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On Saturday, Rio will light the Olympic flame − launching the eagerly anticipated celebration for athletes and sports enthusiasts. It’s just a pity that only the world’s largest brands can really benefit from this quadrennial sports event. The International Olympic Committee has imposed a strict set of rules on Non-Olympic Commercial Partners.
Their Rule 40 (http://goo.gl/6MYQ3K) even lists a number of no-no words that such brands are not allowed to use. Not even if you’ve sponsored (or simply admired) an athlete for years and want to encourage him or her. This commercial censorship also applies to Tweets and Facebook posts − and violations can result in huge fines.
The #RioCorrector circumvents the International Olympic Committee’s censorship. When someone enters their Tweet on the The #RioCorrector site, they will see a sanitised version that they are allowed to send. The site converts no-no words like Olympic, Rio and Gold Medal into a dyslexic version: Olmypic, Roi and Glod Madel.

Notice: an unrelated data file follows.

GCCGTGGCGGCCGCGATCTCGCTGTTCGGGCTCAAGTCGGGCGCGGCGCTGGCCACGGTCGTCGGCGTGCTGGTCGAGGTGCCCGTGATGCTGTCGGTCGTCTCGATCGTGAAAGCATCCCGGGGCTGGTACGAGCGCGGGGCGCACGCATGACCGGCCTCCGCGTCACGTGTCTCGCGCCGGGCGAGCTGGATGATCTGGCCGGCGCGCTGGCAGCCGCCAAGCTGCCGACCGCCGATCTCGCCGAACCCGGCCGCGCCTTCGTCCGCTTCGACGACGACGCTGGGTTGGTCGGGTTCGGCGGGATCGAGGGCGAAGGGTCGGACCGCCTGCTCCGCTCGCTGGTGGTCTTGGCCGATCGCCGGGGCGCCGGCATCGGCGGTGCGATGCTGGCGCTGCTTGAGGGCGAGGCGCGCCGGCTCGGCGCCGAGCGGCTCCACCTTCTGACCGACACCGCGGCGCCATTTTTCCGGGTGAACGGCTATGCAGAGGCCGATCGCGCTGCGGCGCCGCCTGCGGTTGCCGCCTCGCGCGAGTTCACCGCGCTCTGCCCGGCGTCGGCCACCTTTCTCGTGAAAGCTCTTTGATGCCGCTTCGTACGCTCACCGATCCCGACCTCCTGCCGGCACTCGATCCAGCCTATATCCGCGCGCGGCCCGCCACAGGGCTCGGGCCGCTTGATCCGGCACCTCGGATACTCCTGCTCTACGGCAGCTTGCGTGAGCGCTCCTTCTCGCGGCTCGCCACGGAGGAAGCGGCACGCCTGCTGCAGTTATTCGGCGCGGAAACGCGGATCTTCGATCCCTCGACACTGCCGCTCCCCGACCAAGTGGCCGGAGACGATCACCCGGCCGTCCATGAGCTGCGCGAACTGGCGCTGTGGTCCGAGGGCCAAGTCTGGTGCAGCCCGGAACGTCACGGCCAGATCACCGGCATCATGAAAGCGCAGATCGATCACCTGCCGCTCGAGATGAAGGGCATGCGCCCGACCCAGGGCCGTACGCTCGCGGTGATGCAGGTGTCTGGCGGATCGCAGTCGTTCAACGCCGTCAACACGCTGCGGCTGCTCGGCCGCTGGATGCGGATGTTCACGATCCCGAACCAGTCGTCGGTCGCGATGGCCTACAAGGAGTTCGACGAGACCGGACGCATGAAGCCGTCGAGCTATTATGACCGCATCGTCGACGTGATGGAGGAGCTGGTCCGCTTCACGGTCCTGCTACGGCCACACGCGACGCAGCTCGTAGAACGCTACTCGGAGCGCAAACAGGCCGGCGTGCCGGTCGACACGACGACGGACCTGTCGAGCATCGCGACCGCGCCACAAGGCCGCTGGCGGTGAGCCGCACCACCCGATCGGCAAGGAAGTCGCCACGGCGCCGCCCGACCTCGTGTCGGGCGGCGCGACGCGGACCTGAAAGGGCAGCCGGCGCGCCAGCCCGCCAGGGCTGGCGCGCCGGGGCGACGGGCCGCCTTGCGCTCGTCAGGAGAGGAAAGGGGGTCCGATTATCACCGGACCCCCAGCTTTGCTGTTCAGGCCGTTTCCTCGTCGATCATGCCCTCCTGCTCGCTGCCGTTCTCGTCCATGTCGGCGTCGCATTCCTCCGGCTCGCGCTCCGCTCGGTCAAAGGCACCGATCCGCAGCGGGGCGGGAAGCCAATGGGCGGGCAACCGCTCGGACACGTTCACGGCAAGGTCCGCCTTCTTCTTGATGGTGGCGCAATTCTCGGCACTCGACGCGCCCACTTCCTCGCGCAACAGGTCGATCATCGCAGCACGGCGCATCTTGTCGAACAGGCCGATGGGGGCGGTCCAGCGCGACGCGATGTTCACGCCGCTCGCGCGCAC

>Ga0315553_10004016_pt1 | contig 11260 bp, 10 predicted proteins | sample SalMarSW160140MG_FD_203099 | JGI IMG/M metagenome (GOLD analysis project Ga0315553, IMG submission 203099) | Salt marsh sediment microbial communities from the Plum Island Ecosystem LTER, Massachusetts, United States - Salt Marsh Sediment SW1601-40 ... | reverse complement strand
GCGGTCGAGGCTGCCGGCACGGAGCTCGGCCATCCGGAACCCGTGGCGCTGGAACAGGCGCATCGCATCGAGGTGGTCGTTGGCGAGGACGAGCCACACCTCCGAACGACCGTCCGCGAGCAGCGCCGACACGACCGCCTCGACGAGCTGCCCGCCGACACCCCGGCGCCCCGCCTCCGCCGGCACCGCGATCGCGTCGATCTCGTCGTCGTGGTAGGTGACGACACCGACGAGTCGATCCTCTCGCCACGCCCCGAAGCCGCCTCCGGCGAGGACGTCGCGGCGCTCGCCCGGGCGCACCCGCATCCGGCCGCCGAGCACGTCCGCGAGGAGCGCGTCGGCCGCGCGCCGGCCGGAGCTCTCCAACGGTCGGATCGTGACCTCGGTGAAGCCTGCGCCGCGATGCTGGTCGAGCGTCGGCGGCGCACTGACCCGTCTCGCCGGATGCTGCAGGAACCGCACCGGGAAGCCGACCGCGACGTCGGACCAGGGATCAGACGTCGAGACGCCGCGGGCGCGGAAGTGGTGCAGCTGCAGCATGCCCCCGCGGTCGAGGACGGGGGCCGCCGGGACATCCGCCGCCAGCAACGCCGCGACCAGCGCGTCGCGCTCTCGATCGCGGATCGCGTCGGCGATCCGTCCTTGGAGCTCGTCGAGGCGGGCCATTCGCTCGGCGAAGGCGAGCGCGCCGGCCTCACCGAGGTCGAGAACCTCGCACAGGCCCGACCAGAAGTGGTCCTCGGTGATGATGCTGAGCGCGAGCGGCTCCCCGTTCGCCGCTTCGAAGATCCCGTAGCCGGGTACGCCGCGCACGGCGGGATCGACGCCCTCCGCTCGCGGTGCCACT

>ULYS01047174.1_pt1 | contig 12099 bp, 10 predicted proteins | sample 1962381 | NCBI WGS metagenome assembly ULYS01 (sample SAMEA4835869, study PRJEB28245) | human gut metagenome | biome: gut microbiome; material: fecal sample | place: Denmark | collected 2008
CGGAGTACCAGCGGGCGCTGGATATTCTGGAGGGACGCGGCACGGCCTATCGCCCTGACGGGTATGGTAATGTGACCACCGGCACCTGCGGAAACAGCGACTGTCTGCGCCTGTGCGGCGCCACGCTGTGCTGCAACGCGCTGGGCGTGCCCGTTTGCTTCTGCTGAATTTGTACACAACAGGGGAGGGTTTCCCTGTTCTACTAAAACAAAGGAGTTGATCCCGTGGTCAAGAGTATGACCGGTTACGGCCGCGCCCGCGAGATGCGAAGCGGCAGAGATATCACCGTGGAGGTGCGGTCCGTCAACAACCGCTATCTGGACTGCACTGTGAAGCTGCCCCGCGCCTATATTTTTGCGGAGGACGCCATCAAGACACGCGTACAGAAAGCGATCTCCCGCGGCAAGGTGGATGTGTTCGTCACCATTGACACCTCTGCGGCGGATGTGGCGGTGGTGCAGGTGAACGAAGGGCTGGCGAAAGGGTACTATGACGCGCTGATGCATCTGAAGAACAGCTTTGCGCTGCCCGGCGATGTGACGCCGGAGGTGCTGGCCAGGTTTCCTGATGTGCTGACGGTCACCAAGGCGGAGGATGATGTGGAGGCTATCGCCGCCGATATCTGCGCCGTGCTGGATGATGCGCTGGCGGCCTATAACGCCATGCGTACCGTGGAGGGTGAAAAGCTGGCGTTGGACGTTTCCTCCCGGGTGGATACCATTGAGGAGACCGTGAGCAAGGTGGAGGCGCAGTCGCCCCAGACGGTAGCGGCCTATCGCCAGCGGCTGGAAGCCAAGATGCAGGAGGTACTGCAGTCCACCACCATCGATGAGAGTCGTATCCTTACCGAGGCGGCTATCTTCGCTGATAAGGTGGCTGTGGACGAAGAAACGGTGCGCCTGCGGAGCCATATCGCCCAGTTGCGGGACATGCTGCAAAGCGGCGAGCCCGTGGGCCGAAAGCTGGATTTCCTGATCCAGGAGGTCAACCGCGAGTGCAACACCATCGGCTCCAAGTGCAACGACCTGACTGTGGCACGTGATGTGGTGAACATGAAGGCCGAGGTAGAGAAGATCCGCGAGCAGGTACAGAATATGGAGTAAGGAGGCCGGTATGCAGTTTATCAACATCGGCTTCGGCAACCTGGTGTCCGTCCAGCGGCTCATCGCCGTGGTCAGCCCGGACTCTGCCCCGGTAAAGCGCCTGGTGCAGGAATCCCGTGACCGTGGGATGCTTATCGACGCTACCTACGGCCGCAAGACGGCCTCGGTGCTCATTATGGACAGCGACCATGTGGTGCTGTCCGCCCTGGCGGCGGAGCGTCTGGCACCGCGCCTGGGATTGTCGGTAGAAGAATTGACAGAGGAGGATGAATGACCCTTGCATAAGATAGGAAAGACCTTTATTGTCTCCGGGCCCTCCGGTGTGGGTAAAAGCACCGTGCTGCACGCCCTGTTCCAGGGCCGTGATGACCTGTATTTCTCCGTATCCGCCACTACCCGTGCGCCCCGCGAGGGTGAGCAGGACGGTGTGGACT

With a touch of humour, The #RioCorrector takes a stand for open communication. At the same time, users who send a dyslexic Tweet via The #RioCorrector support children with dyslexia by making a donation to SPRANKEL vzw.